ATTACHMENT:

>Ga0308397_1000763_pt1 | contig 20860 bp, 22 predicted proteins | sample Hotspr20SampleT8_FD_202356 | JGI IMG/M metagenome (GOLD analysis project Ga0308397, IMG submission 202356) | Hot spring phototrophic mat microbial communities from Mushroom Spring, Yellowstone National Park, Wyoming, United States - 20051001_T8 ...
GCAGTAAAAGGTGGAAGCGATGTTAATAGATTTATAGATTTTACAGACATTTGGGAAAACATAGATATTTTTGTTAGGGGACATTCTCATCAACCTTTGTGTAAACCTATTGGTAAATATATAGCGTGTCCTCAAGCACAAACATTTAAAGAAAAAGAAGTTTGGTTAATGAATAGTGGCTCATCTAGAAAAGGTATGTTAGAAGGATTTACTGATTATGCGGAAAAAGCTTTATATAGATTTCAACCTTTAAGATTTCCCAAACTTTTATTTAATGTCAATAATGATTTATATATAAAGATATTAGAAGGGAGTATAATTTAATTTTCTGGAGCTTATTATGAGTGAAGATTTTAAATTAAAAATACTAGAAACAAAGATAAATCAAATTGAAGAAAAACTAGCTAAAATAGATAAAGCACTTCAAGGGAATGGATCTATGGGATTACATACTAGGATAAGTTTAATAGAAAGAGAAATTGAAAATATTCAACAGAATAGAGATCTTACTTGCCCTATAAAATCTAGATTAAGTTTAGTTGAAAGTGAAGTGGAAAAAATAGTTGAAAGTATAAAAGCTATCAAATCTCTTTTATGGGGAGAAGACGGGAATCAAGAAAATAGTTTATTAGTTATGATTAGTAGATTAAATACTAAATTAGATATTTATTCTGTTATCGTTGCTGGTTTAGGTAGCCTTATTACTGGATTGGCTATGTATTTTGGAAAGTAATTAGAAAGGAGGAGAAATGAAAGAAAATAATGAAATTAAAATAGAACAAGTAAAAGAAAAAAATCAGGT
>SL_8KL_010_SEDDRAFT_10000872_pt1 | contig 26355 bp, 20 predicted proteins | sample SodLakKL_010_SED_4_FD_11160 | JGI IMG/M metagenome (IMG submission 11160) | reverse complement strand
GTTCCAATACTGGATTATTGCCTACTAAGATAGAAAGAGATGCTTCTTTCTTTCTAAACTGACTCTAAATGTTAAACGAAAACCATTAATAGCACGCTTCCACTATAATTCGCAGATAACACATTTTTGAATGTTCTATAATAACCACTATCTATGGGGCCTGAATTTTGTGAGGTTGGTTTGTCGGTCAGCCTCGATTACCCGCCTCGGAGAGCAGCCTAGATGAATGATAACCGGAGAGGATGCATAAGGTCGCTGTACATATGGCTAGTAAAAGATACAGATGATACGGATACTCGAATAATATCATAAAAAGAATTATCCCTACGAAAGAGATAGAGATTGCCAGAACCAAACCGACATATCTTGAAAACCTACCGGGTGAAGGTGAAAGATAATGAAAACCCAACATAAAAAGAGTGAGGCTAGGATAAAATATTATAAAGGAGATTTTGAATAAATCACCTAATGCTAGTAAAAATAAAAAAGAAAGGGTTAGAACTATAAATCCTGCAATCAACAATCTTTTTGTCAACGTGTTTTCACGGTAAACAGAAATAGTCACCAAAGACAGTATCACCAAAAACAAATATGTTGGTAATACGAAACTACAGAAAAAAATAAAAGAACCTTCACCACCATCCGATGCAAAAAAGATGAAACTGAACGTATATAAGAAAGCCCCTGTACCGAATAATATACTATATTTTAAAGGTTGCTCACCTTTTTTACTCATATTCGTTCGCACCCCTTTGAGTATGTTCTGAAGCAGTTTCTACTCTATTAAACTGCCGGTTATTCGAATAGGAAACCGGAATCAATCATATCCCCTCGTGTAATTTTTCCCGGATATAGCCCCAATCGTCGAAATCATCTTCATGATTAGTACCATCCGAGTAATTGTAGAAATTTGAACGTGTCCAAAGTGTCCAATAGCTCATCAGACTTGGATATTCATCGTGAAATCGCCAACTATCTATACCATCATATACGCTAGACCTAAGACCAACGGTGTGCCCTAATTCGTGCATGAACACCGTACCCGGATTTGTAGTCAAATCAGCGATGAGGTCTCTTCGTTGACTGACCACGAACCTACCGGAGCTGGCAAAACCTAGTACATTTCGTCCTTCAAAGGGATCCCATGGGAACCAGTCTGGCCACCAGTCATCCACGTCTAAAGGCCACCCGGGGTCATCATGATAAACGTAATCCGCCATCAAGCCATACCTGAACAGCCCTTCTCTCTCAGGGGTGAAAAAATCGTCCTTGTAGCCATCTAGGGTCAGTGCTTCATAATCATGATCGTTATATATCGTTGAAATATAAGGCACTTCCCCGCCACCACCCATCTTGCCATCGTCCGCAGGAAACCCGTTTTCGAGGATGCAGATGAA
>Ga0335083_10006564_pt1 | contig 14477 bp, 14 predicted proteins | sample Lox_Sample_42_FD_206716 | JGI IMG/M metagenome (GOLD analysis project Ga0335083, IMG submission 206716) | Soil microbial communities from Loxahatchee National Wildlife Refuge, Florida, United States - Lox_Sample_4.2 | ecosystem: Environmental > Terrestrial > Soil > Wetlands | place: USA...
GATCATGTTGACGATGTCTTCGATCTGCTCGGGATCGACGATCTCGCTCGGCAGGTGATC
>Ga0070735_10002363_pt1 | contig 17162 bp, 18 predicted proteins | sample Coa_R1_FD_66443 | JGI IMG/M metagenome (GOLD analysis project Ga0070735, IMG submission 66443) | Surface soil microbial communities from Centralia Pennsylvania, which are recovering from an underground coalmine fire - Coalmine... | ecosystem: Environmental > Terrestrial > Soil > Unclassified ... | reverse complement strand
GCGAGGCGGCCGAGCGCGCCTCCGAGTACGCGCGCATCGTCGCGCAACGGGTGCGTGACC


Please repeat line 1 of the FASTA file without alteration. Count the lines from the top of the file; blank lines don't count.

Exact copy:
>Ga0308397_1000763_pt1 | contig 20860 bp, 22 predicted proteins | sample Hotspr20SampleT8_FD_202356 | JGI IMG/M metagenome (GOLD analysis project Ga0308397, IMG submission 202356) | Hot spring phototrophic mat microbial communities from Mushroom Spring, Yellowstone National Park, Wyoming, United States - 20051001_T8 ...